As the data team diversifies and use cases increase, so will stakeholders. Bigger data teams and more stakeholders mean more eyeballs are looking at the data. As one of my colleagues says: “The more people look at something, the more likely they’ll complain about [it].” 

Rise of automation 

Ask any data engineer: More automation is generally a positive thing. 

Automation reduces manual toil, scales repetitive processes and makes large-scale systems more fault-tolerant. When it comes to improving data quality, there is a lot of opportunity for automation to fill the gaps where testing, cataloging and other more manual processes fail. 

We foresee that over the next several years, automation will be increasingly applied to several different areas of data engineering that affect data quality and governance:

  • Hard-coding data pipelines: Automated ingestion solutions make it easy — and fast — to ingest data and send it to your warehouse or lake for storage and processing. In our opinion, there’s no reason why engineers should be spending their time moving raw SQL from a CSV file to your data warehouse.
  • Unit testing and orchestration checks: Unit testing is a classic problem of scale, and most organizations can’t possibly cover all of their pipelines end-to-end — or even have a test ready for every possible way data can go bad. One company had key pipelines that went directly to a few strategic customers. They monitored data quality meticulously, instrumenting more than 90 rules on each pipeline. Something broke and suddenly 500,000 rows were missing — all without triggering one of their tests. In the future, we anticipate teams leaning into more automated mechanisms of testing their data and orchestrating circuit breakers on broken pipelines.
  • Root cause analysis: Often when data breaks, the first step many teams take is to frantically ping the data engineer who has the most organizational knowledge and hope they’ve seen this type of issue before. The second step is to then manually spot-check thousands of tables. Both are painful. We hope for a future where data teams can automatically run root cause analysis as part of the data reliability workflow with a data observability platform or other type of DataOps tooling.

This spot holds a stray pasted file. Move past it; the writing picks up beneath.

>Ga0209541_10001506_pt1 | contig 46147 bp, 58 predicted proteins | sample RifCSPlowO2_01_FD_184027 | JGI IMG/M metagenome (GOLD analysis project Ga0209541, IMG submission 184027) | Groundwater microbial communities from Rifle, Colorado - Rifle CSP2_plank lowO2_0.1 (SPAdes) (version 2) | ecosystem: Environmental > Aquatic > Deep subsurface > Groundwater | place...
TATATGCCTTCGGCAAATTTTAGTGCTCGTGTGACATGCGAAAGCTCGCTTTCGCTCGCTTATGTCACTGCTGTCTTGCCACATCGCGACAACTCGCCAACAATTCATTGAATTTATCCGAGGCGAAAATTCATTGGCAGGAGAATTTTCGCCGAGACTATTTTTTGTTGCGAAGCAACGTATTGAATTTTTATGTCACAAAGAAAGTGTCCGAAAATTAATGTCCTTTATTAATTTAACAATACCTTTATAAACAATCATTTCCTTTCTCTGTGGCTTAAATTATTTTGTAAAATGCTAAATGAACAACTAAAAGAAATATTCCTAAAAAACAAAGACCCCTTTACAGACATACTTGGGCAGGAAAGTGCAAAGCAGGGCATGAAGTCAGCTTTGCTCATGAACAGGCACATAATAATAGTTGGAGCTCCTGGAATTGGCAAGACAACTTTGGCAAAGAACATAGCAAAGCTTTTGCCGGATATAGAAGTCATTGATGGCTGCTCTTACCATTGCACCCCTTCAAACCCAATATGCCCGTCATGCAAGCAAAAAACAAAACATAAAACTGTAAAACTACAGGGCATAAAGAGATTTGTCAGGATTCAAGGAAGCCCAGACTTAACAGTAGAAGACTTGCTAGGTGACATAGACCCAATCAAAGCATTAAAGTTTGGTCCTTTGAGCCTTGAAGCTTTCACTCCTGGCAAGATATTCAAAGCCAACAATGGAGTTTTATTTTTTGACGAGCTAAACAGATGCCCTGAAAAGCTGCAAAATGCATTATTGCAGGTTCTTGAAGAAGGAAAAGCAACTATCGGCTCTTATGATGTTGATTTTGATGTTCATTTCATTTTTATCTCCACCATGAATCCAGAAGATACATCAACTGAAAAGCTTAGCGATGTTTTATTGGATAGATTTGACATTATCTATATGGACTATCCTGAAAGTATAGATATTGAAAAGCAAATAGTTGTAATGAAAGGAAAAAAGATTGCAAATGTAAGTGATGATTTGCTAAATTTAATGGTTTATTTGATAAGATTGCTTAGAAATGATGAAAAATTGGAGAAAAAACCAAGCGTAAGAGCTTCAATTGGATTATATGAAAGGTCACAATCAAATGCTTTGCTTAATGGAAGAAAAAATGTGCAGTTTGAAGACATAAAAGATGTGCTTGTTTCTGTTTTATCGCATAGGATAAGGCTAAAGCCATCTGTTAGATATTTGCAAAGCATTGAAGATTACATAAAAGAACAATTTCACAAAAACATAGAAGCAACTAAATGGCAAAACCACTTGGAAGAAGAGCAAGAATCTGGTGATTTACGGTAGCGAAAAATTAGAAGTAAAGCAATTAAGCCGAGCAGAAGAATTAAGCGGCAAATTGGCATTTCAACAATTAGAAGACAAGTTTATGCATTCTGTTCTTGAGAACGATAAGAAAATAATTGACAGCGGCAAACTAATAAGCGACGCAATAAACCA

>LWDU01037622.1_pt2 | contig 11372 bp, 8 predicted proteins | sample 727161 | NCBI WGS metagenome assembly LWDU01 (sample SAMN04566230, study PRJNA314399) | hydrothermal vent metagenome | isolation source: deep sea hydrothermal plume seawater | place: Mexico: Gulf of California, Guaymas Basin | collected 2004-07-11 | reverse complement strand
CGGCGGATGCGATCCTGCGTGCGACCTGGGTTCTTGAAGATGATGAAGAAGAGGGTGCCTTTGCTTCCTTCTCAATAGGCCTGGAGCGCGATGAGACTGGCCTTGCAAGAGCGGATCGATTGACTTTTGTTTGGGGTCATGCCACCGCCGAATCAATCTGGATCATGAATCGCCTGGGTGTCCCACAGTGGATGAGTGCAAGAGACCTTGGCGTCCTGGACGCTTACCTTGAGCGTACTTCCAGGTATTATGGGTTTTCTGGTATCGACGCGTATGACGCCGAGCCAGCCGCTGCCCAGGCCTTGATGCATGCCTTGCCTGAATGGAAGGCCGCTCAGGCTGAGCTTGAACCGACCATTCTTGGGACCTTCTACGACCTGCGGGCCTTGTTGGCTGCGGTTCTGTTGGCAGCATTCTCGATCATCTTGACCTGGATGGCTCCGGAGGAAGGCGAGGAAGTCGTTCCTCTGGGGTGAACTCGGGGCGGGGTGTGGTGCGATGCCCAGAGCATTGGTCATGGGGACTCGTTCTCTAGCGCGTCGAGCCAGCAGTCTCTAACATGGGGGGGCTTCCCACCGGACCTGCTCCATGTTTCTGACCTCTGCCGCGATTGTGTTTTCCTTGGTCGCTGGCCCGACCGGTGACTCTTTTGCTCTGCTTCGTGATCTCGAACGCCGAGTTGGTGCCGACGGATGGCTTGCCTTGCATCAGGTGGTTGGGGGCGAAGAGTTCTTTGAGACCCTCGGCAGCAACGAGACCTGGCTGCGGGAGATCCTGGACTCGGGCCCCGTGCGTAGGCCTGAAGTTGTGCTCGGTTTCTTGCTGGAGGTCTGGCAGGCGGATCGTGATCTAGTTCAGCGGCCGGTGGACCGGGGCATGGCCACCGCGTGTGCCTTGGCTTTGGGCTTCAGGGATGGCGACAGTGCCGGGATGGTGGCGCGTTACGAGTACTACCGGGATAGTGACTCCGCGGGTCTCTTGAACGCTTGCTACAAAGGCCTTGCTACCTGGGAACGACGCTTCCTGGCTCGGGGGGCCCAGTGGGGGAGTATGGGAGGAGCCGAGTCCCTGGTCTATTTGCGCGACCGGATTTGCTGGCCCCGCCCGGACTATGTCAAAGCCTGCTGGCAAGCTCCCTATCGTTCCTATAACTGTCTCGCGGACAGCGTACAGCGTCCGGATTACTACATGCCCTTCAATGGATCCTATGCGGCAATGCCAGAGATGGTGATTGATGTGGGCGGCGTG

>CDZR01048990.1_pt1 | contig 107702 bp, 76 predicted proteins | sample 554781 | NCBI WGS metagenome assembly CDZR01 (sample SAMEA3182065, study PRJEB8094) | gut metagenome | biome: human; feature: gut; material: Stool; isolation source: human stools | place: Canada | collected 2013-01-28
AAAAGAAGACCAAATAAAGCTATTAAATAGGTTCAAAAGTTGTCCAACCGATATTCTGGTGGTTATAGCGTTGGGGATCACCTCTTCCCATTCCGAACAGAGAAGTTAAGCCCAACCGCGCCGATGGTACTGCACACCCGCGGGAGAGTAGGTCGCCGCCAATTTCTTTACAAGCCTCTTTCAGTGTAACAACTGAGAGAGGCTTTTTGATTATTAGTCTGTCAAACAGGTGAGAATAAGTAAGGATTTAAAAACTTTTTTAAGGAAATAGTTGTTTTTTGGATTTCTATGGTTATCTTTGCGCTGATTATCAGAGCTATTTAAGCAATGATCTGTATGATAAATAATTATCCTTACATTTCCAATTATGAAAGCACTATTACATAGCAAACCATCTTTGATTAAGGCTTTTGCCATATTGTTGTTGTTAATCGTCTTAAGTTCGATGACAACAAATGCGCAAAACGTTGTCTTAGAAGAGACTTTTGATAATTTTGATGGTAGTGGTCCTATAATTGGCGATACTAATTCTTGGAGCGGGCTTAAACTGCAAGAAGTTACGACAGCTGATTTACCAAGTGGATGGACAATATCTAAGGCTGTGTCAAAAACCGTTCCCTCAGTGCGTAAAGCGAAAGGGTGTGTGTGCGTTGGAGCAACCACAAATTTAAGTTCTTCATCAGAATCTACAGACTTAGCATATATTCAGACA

While this list just scratches the surface of areas where automation can benefit our quest for better data quality, I think it’s a decent start.

More distributed environments and the rise of data domains

Distributed data paradigms like the data mesh make it easier and more accessible for functional groups across the enterprise to leverage data for specific use cases. The potential of domain-oriented ownership applied to data management is high (faster data access, greater data democratization, more informed stakeholders), but so are the potential complications. 

Data teams need look no further than the microservice architecture for a sneak peak of what’s to come after data mesh mania calms down and teams begin their implementations in earnest. Such distributed approaches demand more discipline at both the technical and cultural levels when it comes to enforcing data governance. 

Generally speaking, siphoning off technical components can increase data quality issues. For instance, a schema change in one domain can cause a data fire drill in another area of the business, or duplication of a critical table that is regularly updated or augmented for one part of the business can cause pandemonium if used by another. Without proactively generating awareness and creating context about how to work with the data, it can be challenging to scale the data mesh approach. 

So, where do we go from here? 

I predict that in the coming years, achieving data quality will become both easier and harder for organizations across industries, and it’s up to data leaders to help their organizations navigate these challenges as they drive their business strategies forward. 

Increasingly complicated systems and higher volumes of data beget complication; innovations and advancements in data engineering technologies mean greater automation and improved ability to “cover our bases” when it comes to preventing broken pipelines and products. Regardless of how you slice it, however, striving for some measure of data reliability will become table stakes for even the most novice of data teams. 

I anticipate that data leaders will start measuring data quality as a vector of data maturity (if they haven’t already), and in the process, work towards building more reliable systems.

Until then, here’s wishing you no data downtime.

Barr Moses is the CEO and co-founder of Monte Carlo.